Home » Cadillac CT4 Ad Makes Quite The Splash: Video

Cadillac CT4 Ad Makes Quite The Splash: Video

Cadillac CT4 Ad Makes Quite The Splash: Video

First arriving in 2019 as an indirect replacement for the Cadillac ATS, the Cadillac CT4 is the brand’s latest entry-level luxury sedan. Now, we’re checking out a 30-second video advertisement that features the compact looking good as it splashes through a waterfall.

We’ve already examined how Cadillac is leveraging its pop culture success via new celebrity partnerships and marketing efforts, but this video is a little different, instead focusing only on the car. Titled “Breakout Style,” there’s no voiceover narration or anything extraneous to speak of – just a black Cadillac CT4 and some choice glory shots.

The video starts with a few establishing shots of the Cadillac CT4, which starts to accelerate towards the entrance of a warehouse. We then see that the warehouse actually houses a waterfall, which the CT4 promptly charges through. The end result is the luxury sedan showing off its finely styled body panels as the water breaks around four-door.

“Give your goosebumps… goosebumps,” reads the outro text.

Based on the automaker’s latest design language, the Cadillac CT4 takes after the Cadillac Escala concept, with thin horizontal lighting elements up front and vertical rear lamps. Buyers are offered a number of different trim levels per the brand’s latest Y trim level strategy, including the base-level Luxury, and followed by Sport and Premium Luxury. Climbing up higher on the Sport branch, we find the go-faster Cadillac CT4-V model, above which is the as-of-yet unannounced CT4-V Blackwing. To note, the CT4-V Blackwing has been delayed as a result of the ongoing COVID-19 pandemic.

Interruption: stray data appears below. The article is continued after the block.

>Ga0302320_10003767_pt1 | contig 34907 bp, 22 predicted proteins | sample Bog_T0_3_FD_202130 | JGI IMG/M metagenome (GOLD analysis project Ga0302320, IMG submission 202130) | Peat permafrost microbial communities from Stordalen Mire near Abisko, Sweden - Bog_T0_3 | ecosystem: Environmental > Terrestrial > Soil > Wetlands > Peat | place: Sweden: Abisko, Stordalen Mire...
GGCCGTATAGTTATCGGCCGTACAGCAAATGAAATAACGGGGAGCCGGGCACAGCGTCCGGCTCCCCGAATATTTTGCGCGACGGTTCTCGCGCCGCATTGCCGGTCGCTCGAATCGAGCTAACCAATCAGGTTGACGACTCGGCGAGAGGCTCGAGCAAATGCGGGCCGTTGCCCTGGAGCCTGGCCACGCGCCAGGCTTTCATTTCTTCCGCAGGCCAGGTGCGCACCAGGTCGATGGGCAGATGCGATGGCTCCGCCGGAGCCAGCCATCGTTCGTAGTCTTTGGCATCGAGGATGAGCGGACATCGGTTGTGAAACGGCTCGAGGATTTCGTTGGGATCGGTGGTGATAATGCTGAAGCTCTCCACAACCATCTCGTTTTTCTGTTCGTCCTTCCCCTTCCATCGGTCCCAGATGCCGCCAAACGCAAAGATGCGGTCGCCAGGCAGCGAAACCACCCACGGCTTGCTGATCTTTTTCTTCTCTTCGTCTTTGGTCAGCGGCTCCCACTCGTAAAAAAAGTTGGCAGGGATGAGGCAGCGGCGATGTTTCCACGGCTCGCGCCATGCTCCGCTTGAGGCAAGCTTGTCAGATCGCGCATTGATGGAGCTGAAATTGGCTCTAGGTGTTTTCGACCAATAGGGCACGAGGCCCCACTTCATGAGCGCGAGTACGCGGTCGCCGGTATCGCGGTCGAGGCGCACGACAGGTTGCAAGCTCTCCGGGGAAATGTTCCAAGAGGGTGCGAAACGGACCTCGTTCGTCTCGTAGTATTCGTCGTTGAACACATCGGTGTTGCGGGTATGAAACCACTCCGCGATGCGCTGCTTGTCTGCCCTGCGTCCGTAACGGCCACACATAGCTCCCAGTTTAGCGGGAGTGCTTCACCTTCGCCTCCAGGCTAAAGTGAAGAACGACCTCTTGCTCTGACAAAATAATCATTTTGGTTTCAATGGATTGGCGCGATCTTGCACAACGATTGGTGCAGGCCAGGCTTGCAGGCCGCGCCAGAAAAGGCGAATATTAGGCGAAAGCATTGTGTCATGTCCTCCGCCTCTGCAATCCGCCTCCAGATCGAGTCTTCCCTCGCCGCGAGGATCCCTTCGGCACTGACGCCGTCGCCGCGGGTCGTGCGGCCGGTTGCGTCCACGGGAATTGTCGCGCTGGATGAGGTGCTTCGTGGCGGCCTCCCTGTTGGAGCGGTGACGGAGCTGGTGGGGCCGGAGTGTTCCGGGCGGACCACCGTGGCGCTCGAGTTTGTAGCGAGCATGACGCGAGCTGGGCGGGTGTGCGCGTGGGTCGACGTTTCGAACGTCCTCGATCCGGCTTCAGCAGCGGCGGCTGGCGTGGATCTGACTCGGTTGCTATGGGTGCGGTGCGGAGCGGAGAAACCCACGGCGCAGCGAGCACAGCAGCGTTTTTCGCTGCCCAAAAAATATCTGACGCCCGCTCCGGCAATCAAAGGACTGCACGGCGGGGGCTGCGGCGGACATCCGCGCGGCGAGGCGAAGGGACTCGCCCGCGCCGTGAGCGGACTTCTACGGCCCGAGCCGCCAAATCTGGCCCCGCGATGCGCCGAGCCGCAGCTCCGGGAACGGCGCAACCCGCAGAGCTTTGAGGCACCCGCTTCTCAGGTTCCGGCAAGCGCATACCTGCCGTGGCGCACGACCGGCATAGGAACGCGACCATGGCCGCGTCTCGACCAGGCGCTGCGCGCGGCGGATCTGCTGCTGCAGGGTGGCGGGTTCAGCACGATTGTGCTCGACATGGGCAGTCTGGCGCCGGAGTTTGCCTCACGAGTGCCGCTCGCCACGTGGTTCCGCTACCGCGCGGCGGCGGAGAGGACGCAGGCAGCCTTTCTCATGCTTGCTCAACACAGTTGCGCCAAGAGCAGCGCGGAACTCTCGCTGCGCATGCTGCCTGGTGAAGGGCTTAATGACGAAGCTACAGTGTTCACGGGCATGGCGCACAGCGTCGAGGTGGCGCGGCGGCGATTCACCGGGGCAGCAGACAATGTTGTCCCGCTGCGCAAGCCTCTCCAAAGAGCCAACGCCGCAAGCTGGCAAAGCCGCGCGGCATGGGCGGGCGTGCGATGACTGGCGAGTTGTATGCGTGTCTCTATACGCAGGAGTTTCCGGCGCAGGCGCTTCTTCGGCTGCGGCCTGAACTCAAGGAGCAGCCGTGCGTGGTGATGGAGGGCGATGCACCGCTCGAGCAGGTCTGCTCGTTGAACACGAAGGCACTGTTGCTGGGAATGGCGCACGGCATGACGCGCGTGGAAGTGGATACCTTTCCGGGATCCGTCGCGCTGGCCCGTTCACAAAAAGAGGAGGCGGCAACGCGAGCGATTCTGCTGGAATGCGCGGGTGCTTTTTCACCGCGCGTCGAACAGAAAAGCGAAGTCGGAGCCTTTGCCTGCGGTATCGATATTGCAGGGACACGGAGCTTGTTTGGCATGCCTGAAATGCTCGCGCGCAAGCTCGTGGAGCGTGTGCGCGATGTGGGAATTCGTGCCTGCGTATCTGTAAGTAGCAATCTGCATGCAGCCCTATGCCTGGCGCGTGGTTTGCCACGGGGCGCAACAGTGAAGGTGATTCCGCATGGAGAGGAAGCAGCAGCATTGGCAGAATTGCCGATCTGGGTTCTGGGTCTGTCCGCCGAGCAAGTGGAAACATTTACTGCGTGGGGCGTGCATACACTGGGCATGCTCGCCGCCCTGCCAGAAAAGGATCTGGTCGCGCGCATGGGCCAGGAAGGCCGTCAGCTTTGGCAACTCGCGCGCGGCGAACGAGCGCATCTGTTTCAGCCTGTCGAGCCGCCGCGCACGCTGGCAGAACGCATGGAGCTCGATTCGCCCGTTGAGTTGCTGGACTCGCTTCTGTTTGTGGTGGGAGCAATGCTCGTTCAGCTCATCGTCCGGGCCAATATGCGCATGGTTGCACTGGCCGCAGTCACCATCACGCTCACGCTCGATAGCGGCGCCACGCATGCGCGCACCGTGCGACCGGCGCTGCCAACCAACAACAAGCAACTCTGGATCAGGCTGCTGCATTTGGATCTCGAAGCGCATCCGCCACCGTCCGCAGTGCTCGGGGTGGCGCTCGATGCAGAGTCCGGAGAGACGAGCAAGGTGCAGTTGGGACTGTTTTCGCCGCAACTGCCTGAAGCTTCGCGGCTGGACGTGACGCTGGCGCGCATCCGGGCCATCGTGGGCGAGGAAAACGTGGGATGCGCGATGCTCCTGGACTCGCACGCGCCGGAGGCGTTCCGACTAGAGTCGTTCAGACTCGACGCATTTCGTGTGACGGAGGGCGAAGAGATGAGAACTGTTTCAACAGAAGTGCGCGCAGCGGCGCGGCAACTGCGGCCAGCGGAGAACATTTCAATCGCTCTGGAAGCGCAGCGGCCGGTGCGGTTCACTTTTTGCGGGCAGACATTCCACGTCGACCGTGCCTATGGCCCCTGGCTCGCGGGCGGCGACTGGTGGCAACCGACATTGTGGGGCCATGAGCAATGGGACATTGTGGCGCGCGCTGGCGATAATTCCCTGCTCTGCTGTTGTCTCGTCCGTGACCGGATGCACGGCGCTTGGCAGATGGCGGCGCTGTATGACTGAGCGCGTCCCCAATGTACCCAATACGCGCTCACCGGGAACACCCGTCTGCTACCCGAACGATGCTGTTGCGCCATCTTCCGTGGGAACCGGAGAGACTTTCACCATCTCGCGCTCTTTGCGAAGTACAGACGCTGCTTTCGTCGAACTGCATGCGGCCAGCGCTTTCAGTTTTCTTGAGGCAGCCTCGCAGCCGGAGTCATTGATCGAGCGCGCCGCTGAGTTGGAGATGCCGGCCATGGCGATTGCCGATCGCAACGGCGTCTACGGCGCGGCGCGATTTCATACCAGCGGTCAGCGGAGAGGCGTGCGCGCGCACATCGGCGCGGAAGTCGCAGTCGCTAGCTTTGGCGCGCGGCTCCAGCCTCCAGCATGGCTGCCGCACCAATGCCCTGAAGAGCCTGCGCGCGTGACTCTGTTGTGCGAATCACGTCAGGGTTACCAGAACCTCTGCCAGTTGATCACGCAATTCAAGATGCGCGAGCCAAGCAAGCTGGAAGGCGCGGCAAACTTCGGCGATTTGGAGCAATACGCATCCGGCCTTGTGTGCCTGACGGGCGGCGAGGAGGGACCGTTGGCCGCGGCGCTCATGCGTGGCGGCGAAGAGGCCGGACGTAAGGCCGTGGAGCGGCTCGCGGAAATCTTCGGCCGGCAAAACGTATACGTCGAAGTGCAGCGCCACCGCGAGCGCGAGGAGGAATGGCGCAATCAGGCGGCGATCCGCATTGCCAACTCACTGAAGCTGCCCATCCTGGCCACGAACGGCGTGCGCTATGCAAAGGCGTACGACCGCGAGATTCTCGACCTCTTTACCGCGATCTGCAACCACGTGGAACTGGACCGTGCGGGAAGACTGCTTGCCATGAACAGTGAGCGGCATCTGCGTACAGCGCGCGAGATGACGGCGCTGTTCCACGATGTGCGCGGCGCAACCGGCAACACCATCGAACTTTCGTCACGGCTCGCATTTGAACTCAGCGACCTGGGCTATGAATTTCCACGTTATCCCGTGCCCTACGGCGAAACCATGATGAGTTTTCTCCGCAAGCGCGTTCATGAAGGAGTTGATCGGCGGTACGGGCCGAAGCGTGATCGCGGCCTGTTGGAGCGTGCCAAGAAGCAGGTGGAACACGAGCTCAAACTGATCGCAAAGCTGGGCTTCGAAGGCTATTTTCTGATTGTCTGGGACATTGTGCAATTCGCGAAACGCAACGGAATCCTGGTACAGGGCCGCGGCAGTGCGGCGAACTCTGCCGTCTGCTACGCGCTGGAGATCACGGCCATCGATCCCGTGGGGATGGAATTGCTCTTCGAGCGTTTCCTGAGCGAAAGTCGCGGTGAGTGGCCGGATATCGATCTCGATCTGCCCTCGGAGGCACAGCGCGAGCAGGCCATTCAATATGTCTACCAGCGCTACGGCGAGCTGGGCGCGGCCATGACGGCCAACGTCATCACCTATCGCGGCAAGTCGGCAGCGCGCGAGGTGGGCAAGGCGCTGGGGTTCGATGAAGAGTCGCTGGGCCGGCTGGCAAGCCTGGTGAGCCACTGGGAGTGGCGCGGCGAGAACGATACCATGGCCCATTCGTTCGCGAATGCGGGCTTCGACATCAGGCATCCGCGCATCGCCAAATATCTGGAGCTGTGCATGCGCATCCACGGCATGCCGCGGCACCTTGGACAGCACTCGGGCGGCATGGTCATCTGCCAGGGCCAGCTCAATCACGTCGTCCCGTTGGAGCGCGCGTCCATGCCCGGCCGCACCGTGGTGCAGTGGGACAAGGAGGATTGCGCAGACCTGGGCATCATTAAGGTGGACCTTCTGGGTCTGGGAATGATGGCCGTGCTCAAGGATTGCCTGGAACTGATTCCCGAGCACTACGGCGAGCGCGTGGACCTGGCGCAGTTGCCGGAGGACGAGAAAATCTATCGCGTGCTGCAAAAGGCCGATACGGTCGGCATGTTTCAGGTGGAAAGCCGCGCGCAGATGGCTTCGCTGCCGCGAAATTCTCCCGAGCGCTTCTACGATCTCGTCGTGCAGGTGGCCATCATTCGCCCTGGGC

The CT4 is offered with two engine options, both of which are turbocharged. Entry-level models get a 2.0L four-cylinder with 237 horsepower and 258 pound-feet of torque, mating to an eight-speed automatic transmission. Higher in the range is a turbo 2.7L four-cylinder that makes 309 horsepower and 348 pound-feet of torque in the Premium Luxury trim, and 325 horsepower and 380 pound-feet of torque in the CT4-V trim. The 2.7L ‘four connects to a 10-speed automatic transmission. Both RWD and AWD are offered.

Are you a fan of this Cadillac CT4 video advertisement? Let us know in the comments, and make sure to subscribe to Cadillac Society for more Cadillac CT4 news and around-the-clock Cadillac news coverage.

Written by
Jonathan is an automotive journalist based out of Southern California. He loves anything and everything on four wheels.


  1. Ultimate FAIL!!!! Did Cadillac hire the same agency that did ‘The Caddy that Zigs’ and ‘Breakthrough Barriers’???!!!

    First out the salvo was ‘Break Through Barriers’ with people busting through glass, running down streets in pursuit and jumping off overpasses and now we just saw a CT4 driven through a waterfall that somehow is occurring inside a warehouse. And what does any of that have to do with goosebumps or really the car? Did it need a wash? Ugh!!!

  2. And the hits keep on coming

  3. Can’t imagine how the ad would make ANYONE in the market for a luxury entry-level sedan more likely to choose a Cadilllac. Are there marketing studies that show that this type of “advertisement” is actually effective? “Gives me goosebumps”????